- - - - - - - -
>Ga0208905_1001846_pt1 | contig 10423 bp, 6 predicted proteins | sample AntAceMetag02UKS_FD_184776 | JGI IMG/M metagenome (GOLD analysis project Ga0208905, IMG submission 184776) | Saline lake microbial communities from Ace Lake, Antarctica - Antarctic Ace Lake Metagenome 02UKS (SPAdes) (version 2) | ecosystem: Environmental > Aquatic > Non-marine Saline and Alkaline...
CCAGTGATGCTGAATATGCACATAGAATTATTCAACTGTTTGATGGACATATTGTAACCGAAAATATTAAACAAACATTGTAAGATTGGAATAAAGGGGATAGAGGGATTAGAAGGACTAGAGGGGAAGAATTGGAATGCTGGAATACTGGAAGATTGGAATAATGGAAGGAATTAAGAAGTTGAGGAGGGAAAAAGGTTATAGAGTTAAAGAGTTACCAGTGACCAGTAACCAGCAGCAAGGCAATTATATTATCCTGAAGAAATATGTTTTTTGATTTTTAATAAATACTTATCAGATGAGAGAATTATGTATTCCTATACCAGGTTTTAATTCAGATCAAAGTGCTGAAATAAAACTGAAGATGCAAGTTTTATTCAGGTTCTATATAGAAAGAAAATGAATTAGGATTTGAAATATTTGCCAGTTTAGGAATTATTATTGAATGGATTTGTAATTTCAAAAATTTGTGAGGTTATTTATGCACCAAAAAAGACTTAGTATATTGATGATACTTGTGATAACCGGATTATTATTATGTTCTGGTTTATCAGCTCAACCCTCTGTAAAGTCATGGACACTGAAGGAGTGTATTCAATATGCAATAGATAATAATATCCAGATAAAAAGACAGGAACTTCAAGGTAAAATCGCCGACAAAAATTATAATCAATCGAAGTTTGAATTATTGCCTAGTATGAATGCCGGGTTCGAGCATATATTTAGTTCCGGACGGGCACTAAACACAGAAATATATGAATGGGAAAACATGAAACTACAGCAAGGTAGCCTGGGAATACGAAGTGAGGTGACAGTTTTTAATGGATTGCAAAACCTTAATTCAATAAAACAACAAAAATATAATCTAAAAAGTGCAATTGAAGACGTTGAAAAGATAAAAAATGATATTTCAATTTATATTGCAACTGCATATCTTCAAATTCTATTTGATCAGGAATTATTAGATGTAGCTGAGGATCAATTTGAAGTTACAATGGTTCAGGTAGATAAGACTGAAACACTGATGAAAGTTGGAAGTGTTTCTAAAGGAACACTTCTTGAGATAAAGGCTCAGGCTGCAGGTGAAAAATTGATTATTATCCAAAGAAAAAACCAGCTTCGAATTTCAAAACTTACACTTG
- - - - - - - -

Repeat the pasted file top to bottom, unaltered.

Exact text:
>Ga0208905_1001846_pt1 | contig 10423 bp, 6 predicted proteins | sample AntAceMetag02UKS_FD_184776 | JGI IMG/M metagenome (GOLD analysis project Ga0208905, IMG submission 184776) | Saline lake microbial communities from Ace Lake, Antarctica - Antarctic Ace Lake Metagenome 02UKS (SPAdes) (version 2) | ecosystem: Environmental > Aquatic > Non-marine Saline and Alkaline...
CCAGTGATGCTGAATATGCACATAGAATTATTCAACTGTTTGATGGACATATTGTAACCGAAAATATTAAACAAACATTGTAAGATTGGAATAAAGGGGATAGAGGGATTAGAAGGACTAGAGGGGAAGAATTGGAATGCTGGAATACTGGAAGATTGGAATAATGGAAGGAATTAAGAAGTTGAGGAGGGAAAAAGGTTATAGAGTTAAAGAGTTACCAGTGACCAGTAACCAGCAGCAAGGCAATTATATTATCCTGAAGAAATATGTTTTTTGATTTTTAATAAATACTTATCAGATGAGAGAATTATGTATTCCTATACCAGGTTTTAATTCAGATCAAAGTGCTGAAATAAAACTGAAGATGCAAGTTTTATTCAGGTTCTATATAGAAAGAAAATGAATTAGGATTTGAAATATTTGCCAGTTTAGGAATTATTATTGAATGGATTTGTAATTTCAAAAATTTGTGAGGTTATTTATGCACCAAAAAAGACTTAGTATATTGATGATACTTGTGATAACCGGATTATTATTATGTTCTGGTTTATCAGCTCAACCCTCTGTAAAGTCATGGACACTGAAGGAGTGTATTCAATATGCAATAGATAATAATATCCAGATAAAAAGACAGGAACTTCAAGGTAAAATCGCCGACAAAAATTATAATCAATCGAAGTTTGAATTATTGCCTAGTATGAATGCCGGGTTCGAGCATATATTTAGTTCCGGACGGGCACTAAACACAGAAATATATGAATGGGAAAACATGAAACTACAGCAAGGTAGCCTGGGAATACGAAGTGAGGTGACAGTTTTTAATGGATTGCAAAACCTTAATTCAATAAAACAACAAAAATATAATCTAAAAAGTGCAATTGAAGACGTTGAAAAGATAAAAAATGATATTTCAATTTATATTGCAACTGCATATCTTCAAATTCTATTTGATCAGGAATTATTAGATGTAGCTGAGGATCAATTTGAAGTTACAATGGTTCAGGTAGATAAGACTGAAACACTGATGAAAGTTGGAAGTGTTTCTAAAGGAACACTTCTTGAGATAAAGGCTCAGGCTGCAGGTGAAAAATTGATTATTATCCAAAGAAAAAACCAGCTTCGAATTTCAAAACTTACACTTG